For all the fans who know a wedge doesn’t always come with blue cheese dressing, what a good hang time for a kickoff is, and that there’s a difference between a dropkick and a drop punt, this day’s for you.
Special Teams Saturday.
We hear it all the time from the NFL’s coaches and players — "Special teams is one-third of the game" — but the mainstream media rarely pays attention, unless it’s to a placekicker on a hot streak or a cold streak or a returner who can’t be stopped or can’t stop with the muffs. At newyorkjets.com, we’re going to cover the Jets’ more closely with one story a week (if not more) devoted to the art(s) of coach Mike Westhoff’s specialists.
Already up on the site today, for instance, Eric Allen introduces the concept that the Jets are winners no matter who takes the opening coin toss, now that Pro Bowl kickoff returner Justin Miller is back at practice and Mike Nugent has beefed up his kickoffs.
And while my Saturday Radar entry won’t always be devoted to special teams, I didn’t want to reject a great little topic heading into Sunday’s season opener against the Patriots: the Jets’ kick-blocking potential. That’s something that Bill Belichick has noticed.
"They do a good job in every phase of the game," the Patriots head coach said when asked about the Jets’ special teams. "Their field goal rush is one of the best in the league. They got up on that last year and that was a big play in the [first] game."
Belichick has been known to praise every phase of an opponent’s attack during his Wednesday conference calls, but he has good reason for making this observation as he referred to Bryan Thomas busting through the right side of the Patriots’ line to block a late Stephen Gostkowski field goal try in Game 2 in the Meadowlands. The short field goal would have iced the Pats’ win. Instead, the Jets retained hope of tying the game with a last-minute touchdown.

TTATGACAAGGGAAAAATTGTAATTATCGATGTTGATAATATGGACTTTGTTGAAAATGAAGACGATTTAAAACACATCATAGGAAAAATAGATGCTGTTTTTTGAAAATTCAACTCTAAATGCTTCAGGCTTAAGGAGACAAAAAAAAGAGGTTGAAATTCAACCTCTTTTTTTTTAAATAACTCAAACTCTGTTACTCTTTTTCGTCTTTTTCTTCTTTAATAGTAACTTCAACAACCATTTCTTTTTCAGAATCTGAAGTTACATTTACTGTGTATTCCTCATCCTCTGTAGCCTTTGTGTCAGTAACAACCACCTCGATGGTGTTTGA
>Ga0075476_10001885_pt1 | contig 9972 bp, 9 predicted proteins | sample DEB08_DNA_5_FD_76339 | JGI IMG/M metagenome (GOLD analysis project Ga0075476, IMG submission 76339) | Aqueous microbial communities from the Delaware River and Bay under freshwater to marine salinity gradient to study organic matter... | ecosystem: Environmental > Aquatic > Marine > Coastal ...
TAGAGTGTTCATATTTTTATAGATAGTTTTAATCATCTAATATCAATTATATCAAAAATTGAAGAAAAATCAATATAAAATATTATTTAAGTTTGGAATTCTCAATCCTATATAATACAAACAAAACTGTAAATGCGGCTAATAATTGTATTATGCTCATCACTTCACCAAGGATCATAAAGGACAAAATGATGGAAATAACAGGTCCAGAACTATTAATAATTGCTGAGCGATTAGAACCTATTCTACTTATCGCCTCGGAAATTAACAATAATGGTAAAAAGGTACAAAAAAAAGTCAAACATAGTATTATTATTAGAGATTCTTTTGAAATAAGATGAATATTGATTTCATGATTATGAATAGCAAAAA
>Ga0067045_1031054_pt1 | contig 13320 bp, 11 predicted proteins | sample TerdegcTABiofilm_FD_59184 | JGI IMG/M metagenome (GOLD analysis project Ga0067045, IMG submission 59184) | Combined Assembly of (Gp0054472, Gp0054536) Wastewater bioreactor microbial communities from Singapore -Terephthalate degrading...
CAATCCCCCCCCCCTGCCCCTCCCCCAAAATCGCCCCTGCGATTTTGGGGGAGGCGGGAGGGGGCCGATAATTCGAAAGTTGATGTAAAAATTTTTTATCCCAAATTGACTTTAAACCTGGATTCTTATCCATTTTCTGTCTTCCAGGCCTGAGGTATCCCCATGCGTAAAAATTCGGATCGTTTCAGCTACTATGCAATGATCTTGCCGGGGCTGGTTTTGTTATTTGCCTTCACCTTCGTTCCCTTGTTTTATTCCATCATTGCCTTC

"To go in there and block a kick — it’s always exciting," Thomas said this week. "Mike will tell us each week what in particular we have to do as far as whether we can be effective on field goal block. Field goals, extra points, they all matter in a game."
But the Jets’ rush as one of the best in the league? Bear in mind that Thomas’ block was the only blocked kick of any kind by the Green & White in the past four regular seasons. Here’s a chart showing the Jets vs. the NFL in that department from 2003-06:
|Avg. per Team||1.7||2.6||0.8||5.0|
And the Jets didn’t get any blocks in their four preseason games this year.
But they came close. In fact, the field goal block team put great pressure on the normally smooth operations of the David Akers-led Philadelphia FG team back on Aug. 31. Akers’ first try never got off, and on the second try it appeared he pushed his kick wide right because of heavy pressure from his left.
"Yeah, we were trying to get after him," said Drew Coleman, the second-year man who’s been flying off the edge this preseason. "We’re trying to get a lot of pressure and have other special teams coaches have to prepare for us, not think that their next kick is a freebie."
Coleman came to the Jets last year from TCU, where, besides playing corner, he came up with some kick rejections.
"I think I had two in college — and I ran past two more. I had too big of a jump on those," he said. "Blocking kicks is something I’ve always enjoyed doing, so I take it seriously."
Coincidentally, Coleman still wears uniform number 30. And back in the day when sportswriters used to use typewriters to type up their stories on copy paper, we would put the number 30, probably from XXX, at the bottom of those stories to signify to their editors "That’s it. I’m done. End of story."
I’m looking forward this season to seeing Drew, BT and company telling a few opposing kickers and punters, "That’s it. You’re done. End of story." And now I’m putting a 30 on this edition of Special Teams Saturday.
Tags: Bryan Thomas, Drew Coleman, Stephen Gostkowski
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